Person squeezing a lemon onto salmon filets on a cutting board with salt and pepper

5 Common Cooking Mistakes and How to Avoid Them

Last Updated on October 20, 2021

Eating delicious food is one of life’s simple pleasures. Making that delicious food, however, can come with some challenges. For many home chefs, common mistakes in the kitchen can lead to unfortunate consequences, like overly dry meat, lumps in sauces and gravies, and meal-ruining flavors like too much saltiness. Fortunately, many of these common mistakes have easy fixes.

You Over-Salted or Used the Wrong Salt

butcherbox seasoned salt

Salt enhances flavor, but the equation of just how much salt to add isn’t always easy to gauge. The best way to avoid over-salting is to taste while you cook (for foods that are safe to taste raw, that is). Always err on the side of adding less salt, knowing that you can always add more later on.

It’s also important to know the difference between types of cooking salt and when to use each. For example, kosher salt has a lower salinity, making it a good choice to salt meats if you’re worried about over-salting. Himalayan sea salt contains extra minerals that give it a distinct flavor, best tasted when added once a dish is finished. Coarse salt is great for garnishing, and flaky salt is prized for its unique texture. Iodized salt, often called table salt, can have a metallic taste in large quantities. This makes it a fine option for salting on the plate but is best avoided when a recipe calls for a lot of salt.

You Made a Lumpy Sauce

cast-iron pan with seared scallops and sauce

Nothing is worse than lumpy sauce or gravy. This common occurrence happens most often when a thickening agent, like flour or cornstarch, is added in bulk to the sauce. To prevent lumps, you can make a slurry. Pre-mix the thickening agent with a liquid like water or stock before blending it into the sauce. If you decide to add it dry, do so slowly, in small amounts, and through a sifter, stirring as you do.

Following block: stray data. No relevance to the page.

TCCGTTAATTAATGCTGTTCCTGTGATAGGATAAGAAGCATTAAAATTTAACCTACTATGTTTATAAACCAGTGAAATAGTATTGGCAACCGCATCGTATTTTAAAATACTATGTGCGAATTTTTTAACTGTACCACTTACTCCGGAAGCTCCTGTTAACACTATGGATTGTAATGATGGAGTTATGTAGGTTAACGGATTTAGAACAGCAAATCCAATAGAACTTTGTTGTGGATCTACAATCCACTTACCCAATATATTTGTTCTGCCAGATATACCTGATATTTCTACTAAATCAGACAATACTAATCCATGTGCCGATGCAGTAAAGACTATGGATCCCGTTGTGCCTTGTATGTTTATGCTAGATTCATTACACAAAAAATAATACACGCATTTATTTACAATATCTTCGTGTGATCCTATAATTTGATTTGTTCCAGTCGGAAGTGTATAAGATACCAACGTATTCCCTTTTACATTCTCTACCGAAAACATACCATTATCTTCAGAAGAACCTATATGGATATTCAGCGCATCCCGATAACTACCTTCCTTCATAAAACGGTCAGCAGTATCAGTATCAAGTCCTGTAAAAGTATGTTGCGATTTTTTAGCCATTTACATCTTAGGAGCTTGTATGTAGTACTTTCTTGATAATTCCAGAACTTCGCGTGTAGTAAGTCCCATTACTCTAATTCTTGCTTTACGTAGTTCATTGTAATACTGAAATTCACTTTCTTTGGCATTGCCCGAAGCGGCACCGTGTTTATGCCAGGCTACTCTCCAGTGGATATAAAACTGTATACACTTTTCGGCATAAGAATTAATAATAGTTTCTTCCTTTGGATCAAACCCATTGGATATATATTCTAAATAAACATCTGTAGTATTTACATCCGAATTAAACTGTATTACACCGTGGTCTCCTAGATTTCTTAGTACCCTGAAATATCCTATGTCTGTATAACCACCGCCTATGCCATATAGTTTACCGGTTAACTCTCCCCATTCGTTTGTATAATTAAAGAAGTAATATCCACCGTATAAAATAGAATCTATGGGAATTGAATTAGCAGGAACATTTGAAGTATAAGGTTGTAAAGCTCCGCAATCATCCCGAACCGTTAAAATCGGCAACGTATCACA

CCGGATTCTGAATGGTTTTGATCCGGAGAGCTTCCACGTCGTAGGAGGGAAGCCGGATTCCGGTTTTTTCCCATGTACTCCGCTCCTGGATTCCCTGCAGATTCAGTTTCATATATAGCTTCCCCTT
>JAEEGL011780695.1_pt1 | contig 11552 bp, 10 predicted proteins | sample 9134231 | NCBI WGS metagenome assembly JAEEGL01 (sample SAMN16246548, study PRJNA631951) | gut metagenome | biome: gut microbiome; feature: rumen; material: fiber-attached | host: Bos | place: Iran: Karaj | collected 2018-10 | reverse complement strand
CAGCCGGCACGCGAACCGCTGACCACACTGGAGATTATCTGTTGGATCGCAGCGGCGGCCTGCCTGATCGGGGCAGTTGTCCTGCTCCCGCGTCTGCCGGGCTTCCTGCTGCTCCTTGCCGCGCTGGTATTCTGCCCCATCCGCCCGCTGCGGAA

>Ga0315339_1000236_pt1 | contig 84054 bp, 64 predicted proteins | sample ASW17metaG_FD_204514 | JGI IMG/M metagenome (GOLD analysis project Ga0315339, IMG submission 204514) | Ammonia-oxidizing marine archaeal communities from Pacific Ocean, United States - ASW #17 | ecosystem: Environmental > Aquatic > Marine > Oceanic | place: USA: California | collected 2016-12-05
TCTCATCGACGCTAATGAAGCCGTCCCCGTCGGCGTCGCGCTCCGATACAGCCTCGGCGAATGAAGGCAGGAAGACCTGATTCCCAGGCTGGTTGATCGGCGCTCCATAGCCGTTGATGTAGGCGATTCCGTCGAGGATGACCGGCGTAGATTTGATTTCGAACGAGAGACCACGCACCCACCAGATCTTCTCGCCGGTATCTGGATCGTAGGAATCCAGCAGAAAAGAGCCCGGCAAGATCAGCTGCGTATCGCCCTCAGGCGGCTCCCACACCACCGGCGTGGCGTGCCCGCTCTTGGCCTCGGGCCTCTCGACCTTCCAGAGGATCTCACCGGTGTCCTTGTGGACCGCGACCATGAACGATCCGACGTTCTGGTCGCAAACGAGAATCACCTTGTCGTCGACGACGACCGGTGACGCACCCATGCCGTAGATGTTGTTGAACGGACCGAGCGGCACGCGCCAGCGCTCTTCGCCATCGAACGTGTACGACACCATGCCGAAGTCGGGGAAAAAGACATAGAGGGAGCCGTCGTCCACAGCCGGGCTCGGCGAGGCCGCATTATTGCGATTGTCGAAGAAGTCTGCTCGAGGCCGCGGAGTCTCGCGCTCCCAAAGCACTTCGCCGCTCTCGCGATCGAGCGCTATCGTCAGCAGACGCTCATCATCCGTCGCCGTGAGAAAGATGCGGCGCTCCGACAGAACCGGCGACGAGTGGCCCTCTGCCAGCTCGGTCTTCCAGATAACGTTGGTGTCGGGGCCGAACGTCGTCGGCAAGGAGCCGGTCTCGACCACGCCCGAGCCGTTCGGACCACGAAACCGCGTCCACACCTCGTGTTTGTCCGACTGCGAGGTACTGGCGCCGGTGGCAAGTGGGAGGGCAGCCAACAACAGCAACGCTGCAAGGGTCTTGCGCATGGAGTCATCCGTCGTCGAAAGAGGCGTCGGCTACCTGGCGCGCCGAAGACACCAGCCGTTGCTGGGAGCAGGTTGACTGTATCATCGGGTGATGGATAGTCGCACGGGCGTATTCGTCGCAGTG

If you’ve done everything you can and you still have lumpy gravy, all hope is not lost! Use one of three techniques to salvage your gravy: whisk it vigorously, blend it, or press it through a sieve.

You Overcooked or Undercooked Your Meat


Undercooked meat can be dangerous, and overcooked meat is tough, dry, and chewy. While there are many backyard methods to try to measure doneness, the best way to avoid this common mishap is with a simple tool—a meat thermometer. This will help you get the meat to temperatures that are both safe and tasty. It’s important to know that there are safe and ideal temperatures for each cut of meat. For steak, there is even more wiggle room. Check out our steak doneness guide so you can be certain how to cook rare, medium-rare, and well-done steak.

You Forgot to Account for Carryover Cooking

person using a cleaver knife to slice grilled steak on a cutting board

Many recipes end with a line like, “Let rest for five minutes.” This is due to an often-overlooked scientific phenomenon known as carryover cooking. Just because food is taken off the heat doesn’t mean it instantly stops cooking. Meat, such as chicken, steak, or pork, will often continue to cook and rise in internal temperature. This can mean that medium-rare steak could continue cooking to medium while it rests. Navigating this becomes a delicate process. It’s important to not only know the right temperatures but also factor in the appropriate carryover temperature increase. Carryover cooking is also an integral part of stove-and-lid dishes, such as rice, which will continue to cook once you turn off the heat.

You Measured Your Dry Ingredients Incorrectly

bacon pancake bread

Have you ever stuck your measuring cup directly into the bag of flour? Chances are you collected more flour than you wanted due to the flour getting packed down. To avoid this, it’s best to spoon the flour from the bag into your measuring cup. This keeps it light and fluffy.

Flour isn’t the only baking ingredient that has a specific way to measure. Check out this baking measurements guide if you want to know more about properly measuring everything from sugars to oats to baking soda.

Jonathan is a freelance writer/editor and rock climbing route-setter based in Boston, MA. When he’s not wielding words or making people fall off walls, he’s probably outside somewhere, hiking or climbing or surfing poorly. He’s been known, on occasion, to drop everything and travel the world for months at a time. Learn more about Jonathan at